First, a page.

Hachimura’s junior high coach ‘delighted beyond words’

The Yomiuri Shimbun

Joji Sakamoto, third from right, speaks during an interview in Toyama.

The Yomiuri ShimbunRui Hachimura’s junior high school coach said he was so delighted after hearing that Hachimura had become the first Japanese basketball player ever selected in the first round draft of the National Basketball Association.

“My dream has always been the growth of Hachimura [as a basketball player]. He achieved the goal, and made my dream come true,” said Joji Sakamoto, 59, a basketball coach at Okuda Junior High School in Toyama.

The Washington Wizards selected Hachimura, 21, of Gonzaga University with the ninth pick in the first round of the NBA draft in New York on Thursday.

Sakamoto said he received a phone call from Hachimura shortly after he watched him get picked on a live webcast.

Hachimura was quoted as saying in the phone call: “Everything started with you, coach. I couldn’t have done it without you.”

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  • The Associated Press

    Washington Wizards introduce Rui Hachimura, center, the team’s first-round pick in the 2019 NBA Draft, holds up a jersey as he poses for photos with Wizards senior vice president of basketball operations Tommy Sheppard, right, and head coach Scott Brooks, left, during an NBA basketball press conference at Capital One Arena in Washington on Friday.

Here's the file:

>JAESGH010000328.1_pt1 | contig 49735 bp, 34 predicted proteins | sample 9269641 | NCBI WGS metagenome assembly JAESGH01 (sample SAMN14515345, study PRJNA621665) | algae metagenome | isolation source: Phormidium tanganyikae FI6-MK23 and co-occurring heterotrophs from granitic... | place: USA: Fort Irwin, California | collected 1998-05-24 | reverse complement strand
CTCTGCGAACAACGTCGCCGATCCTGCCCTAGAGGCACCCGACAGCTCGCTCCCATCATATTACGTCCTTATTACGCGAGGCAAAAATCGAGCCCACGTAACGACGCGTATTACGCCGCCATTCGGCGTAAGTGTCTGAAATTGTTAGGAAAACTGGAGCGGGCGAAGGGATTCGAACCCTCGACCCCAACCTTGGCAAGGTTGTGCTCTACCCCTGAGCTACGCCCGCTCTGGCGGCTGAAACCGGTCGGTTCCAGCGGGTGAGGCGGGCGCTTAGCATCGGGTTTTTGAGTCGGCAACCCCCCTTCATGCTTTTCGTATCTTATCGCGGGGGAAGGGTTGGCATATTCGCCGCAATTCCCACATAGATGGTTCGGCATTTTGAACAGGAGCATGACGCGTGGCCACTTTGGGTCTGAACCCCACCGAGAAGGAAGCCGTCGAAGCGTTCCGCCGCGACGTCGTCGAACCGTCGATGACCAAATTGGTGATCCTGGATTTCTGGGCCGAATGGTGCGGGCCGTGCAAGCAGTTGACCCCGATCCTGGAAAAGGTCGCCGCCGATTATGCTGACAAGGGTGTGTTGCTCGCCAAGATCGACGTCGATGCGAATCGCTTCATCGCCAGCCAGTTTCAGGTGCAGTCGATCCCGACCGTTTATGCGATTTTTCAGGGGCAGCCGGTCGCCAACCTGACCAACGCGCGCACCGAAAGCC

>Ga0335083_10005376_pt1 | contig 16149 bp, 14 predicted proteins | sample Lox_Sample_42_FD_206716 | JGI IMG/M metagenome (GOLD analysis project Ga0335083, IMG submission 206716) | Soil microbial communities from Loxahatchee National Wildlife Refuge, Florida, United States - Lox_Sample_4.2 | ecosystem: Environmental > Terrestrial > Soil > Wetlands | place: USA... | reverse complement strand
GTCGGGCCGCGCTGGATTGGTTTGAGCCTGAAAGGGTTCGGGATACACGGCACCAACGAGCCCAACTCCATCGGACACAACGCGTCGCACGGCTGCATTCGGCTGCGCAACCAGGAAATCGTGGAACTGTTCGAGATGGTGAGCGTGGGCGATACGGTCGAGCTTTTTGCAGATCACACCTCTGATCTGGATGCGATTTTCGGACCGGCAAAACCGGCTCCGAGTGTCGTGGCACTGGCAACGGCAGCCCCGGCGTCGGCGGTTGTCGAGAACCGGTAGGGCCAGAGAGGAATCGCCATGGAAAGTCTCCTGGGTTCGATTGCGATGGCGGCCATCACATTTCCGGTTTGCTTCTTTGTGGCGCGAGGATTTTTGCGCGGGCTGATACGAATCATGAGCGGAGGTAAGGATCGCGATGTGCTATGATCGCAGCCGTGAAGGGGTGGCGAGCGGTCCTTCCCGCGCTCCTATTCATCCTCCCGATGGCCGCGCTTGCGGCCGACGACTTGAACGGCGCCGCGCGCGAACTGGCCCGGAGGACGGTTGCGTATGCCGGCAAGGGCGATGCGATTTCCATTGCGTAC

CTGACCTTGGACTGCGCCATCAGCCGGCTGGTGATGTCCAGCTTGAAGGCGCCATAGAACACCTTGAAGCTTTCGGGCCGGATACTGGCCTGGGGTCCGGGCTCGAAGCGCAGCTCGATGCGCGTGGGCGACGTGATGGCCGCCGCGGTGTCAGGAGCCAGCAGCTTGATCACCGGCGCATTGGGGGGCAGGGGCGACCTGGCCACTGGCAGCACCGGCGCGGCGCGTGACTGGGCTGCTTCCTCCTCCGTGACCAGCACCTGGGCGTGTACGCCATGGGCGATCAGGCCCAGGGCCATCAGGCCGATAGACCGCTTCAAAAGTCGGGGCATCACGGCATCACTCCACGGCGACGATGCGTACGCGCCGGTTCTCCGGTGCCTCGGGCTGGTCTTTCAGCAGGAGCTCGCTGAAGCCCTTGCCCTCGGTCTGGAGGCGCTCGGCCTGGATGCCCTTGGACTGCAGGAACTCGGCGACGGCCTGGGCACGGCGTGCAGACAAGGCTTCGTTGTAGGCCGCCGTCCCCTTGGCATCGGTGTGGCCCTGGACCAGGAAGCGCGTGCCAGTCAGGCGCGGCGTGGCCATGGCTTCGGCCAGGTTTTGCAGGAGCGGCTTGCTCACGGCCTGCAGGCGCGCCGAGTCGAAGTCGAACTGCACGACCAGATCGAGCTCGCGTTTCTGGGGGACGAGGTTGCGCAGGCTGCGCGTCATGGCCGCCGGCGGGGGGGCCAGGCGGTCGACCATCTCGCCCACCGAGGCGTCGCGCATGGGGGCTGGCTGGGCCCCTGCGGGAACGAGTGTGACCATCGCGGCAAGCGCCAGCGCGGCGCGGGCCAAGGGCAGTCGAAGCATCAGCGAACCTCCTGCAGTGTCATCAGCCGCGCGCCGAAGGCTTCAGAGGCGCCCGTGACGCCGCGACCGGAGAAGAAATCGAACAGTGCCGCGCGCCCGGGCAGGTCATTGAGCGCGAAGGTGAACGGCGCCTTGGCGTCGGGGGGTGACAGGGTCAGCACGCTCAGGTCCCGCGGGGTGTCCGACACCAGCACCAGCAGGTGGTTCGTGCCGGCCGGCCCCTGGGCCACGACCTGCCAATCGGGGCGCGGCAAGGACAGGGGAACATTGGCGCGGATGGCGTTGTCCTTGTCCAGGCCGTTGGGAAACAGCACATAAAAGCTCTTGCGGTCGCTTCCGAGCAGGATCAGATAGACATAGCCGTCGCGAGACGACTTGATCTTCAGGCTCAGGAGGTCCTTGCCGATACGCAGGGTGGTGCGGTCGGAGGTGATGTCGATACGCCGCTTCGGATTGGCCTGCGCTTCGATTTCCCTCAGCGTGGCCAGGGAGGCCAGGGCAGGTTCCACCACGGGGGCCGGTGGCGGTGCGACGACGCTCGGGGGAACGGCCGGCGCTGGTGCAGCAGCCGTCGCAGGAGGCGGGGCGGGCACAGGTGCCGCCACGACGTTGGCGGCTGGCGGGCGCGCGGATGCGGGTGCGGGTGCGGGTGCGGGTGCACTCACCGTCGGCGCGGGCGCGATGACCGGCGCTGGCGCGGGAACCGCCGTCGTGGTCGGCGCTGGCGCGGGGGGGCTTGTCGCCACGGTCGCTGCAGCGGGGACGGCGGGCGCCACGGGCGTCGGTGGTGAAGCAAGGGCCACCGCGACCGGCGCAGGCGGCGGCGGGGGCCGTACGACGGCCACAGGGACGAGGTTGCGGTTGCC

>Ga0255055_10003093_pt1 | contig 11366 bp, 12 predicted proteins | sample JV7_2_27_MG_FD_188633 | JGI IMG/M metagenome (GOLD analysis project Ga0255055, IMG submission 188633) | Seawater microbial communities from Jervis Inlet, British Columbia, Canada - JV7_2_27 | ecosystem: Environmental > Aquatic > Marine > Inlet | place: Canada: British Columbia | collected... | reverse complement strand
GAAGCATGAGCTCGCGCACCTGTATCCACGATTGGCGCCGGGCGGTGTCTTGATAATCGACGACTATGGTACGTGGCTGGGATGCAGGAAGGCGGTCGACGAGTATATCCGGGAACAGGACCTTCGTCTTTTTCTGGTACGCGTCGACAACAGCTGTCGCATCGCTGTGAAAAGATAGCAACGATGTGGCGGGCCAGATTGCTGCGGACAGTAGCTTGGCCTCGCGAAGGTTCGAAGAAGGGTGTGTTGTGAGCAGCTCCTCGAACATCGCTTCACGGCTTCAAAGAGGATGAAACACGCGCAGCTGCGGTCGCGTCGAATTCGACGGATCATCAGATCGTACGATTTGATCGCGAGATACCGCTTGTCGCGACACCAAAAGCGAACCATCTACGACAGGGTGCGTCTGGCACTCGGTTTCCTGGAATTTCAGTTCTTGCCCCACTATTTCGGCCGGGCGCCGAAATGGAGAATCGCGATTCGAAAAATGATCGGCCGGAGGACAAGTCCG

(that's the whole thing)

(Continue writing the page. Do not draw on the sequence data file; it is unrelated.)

“I’m delighted beyond words. I’m so grateful that I could meet a player who would become a history maker,” Sakamoto said. “I want him to play a pivotal role in the team, and make a spectacular showing in the Tokyo Olympics as well.”

Hachimura also conveyed his appreciation over the phone to Hisao Sato, 69, his basketball coach at Sendai’s Meisei High School.

Sato said Hachimura was an absolute ace on the high school team, but what impressed him most was his caring nature.

Sato recalls that when Hachimura’s teammate started crying during a time-out for failing to shoot a basket, Hachimura held the teammate’s head gently and said, “I’ll score a point on your behalf.”

“I have told him, ‘The bough that bears the most hangs lowest.’ I want him to remember to always thank people around him,” Sato said.


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